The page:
This week, Southeast Asia Resource Action Center (SEARAC) Executive Director Quyen Dinh travels to Chicago to talk about the needs of Southeast Asian American refugee elders with the Diverse Elders Coalition (DEC) at the American Society on Aging conference. The DEC is the only national coalition dedicated to raising awareness about the unique needs of LGBT elders, American Indian/Alaska Native elders, immigrant elders, and elders of color.
The seniors program of the Chicago-area Cambodian Association of Illinois (CAI) demonstrates that while many of the needs of Southeast Asian American elders are similar to those of other diverse seniors, they also have very specific needs: culturally, linguistically, and as survivors of war.
CAI was founded by Cambodian refugees in 1976, in the middle of the brutal Khmer Rouge regime in Cambodia that forced the country’s entire urban population into reeducation camps and prisons. In only four years, the regime wiped out around 20% of the country’s population through starvation, torture, and murder in what is now known as the Cambodian genocide. Hundreds of thousands of Cambodians eventually made their way to the United States as part of the largest resettlement of refugees in U.S. history in the wake of the conflicts in Vietnam, Laos, and Cambodia.
CAI houses the National Cambodian Heritage Museum & Killing Fields Memorial, which commemorates the more than two million lives lost during the Cambodian genocide and celebrates the resilience of refugee communities.
Today, CAI serves approximately 130 seniors with in-home services like preparing meals, running errands, and house cleaning, as well as health education and access. Often the caregivers are family members who would otherwise be forced to take care of their aging loved ones without financial support or training.
Cambodian American elders face many challenges that are similar to other low-income older Americans, including nutrition, transportation, and poverty. Nationally, 19.3% of Cambodian American seniors live under the federal poverty level, compared with 9.5% of seniors generally – twice the national average.
But Kaoru Watanabe, Associate Director of CAI, has found that Cambodian elders also face some very specific challenges as survivors of war and genocide. “A lot of times, as these seniors’ cognitive competency declines, we see their genocide memories start to come out,” Watanabe explained, “Some suppressed them a long time, over many years, but as they begin to show signs of dementia or Alzheimer’s, the memories start coming out unpredictably.”
Watanabe says this can be difficult for caretakers. “One of them told me, she takes care of her in-law, who now constantly talks about their experience during the genocide.”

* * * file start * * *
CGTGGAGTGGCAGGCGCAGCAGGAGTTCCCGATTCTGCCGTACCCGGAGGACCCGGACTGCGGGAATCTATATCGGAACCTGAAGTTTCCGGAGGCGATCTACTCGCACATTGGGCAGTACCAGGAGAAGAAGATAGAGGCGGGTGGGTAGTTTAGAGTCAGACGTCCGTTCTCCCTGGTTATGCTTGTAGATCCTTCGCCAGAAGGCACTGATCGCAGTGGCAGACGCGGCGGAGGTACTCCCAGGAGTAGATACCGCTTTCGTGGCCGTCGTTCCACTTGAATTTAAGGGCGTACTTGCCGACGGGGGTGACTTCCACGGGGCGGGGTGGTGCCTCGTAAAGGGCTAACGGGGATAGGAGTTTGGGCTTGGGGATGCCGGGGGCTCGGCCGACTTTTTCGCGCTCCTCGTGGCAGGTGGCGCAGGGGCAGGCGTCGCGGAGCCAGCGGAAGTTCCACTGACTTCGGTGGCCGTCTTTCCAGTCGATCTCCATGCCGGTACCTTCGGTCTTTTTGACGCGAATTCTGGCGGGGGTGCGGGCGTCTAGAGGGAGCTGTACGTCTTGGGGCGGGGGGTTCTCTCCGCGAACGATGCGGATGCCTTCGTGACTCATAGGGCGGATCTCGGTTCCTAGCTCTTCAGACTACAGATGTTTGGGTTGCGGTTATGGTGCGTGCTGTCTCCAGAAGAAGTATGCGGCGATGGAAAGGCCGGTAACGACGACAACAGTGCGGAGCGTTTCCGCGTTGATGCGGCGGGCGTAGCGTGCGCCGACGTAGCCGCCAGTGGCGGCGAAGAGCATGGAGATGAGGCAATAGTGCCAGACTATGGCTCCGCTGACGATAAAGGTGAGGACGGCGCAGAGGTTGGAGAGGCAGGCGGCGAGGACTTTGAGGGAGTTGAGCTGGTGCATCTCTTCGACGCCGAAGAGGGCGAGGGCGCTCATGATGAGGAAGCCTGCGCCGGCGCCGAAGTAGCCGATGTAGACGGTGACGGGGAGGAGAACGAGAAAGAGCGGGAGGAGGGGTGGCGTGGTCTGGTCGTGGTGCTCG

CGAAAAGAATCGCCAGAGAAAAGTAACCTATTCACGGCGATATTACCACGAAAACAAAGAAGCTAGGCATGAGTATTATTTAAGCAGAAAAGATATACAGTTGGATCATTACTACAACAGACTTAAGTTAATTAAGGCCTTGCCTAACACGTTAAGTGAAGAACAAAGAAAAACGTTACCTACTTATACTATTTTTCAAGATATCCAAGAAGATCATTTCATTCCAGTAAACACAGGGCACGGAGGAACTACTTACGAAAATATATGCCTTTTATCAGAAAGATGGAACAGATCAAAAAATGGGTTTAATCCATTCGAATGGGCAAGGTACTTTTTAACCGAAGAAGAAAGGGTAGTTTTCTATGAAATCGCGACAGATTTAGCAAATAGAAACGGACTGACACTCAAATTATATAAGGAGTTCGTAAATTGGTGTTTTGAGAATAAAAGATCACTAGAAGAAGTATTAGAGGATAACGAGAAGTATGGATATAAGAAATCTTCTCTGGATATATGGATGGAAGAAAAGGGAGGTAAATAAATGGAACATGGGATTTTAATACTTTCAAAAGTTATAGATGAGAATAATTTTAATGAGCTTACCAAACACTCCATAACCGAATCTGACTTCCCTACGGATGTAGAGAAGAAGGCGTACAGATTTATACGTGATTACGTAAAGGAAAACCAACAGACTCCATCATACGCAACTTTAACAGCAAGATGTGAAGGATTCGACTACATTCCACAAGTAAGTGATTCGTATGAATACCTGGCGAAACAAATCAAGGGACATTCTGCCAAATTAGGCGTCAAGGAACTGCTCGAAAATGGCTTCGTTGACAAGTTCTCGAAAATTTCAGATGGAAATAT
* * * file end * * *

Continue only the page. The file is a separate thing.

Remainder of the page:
Data on post-traumatic stress disorder in the Cambodian American community is sparse, but a 2005 study of 490 Cambodian refugee adults in Long Beach, CA, found that 99% had suffered near-death from starvation, and 54% reported having been tortured. Of the 490 adults, 62% suffered from PTSD, and 51% suffered from major depression. Among the general older population, the rate of PTSD is between 1.5% and 4%, and research on how to manage PTSD in older populations is scant.
The effects of PTSD may be subtle. Watanabe explained that in her conversations with survivors, many Cambodian survivors will explain their pain psychosomatically, in the form of physical ailments. “They’ll say, ‘My neck hurts,’ and so on. So we start with those complaints and move on to more mental health kinds of things. Instead of saying ‘I am depressed,’ many people say, ‘I think too much.’”
She continued, “We also really have to look at the effects of secondary trauma on caregivers and Cambodian staff. One of our staff members who works closely with survivors told me that when she has to help with her clients’ mental health, she has nightmares, because she also lived through the genocide.”
Though Cambodian seniors can access basic services across the Chicago area for other providers, these providers often call CAI for advice and assistance on providing culturally-relevant care.
But programs like these are being threatened at every level of government. In fiscal year 2016, the governor of Illinois completely eliminated its Immigrant Services line item, which supported CAI’s interpretation and translation services, as well as services to help community members access public assistance programs.
At the federal level, the Trump administration’s budget would eliminate the Community Development Block Grant and the Community Services Block Grant, grants to states that support in-home care programs like the one that CAI provides. The Republican-proposed American Health Care Act would also eliminate the Racial & Ethnic Approaches to Community Health (REACH) program, which funds community-based, culturally-appropriate health interventions.
Watanabe says despite the challenging political environment, CAI will continue to do everything they can to serve their Cambodian seniors. “Being here in this building with the Killing Fields Memorial downstairs, you really feel the deep meaning and significance of our work for these survivors. The work really gives you a sense of purpose.”
The opinions expressed in this article are those of the author and do not necessarily reflect those of the Diverse Elders Coalition.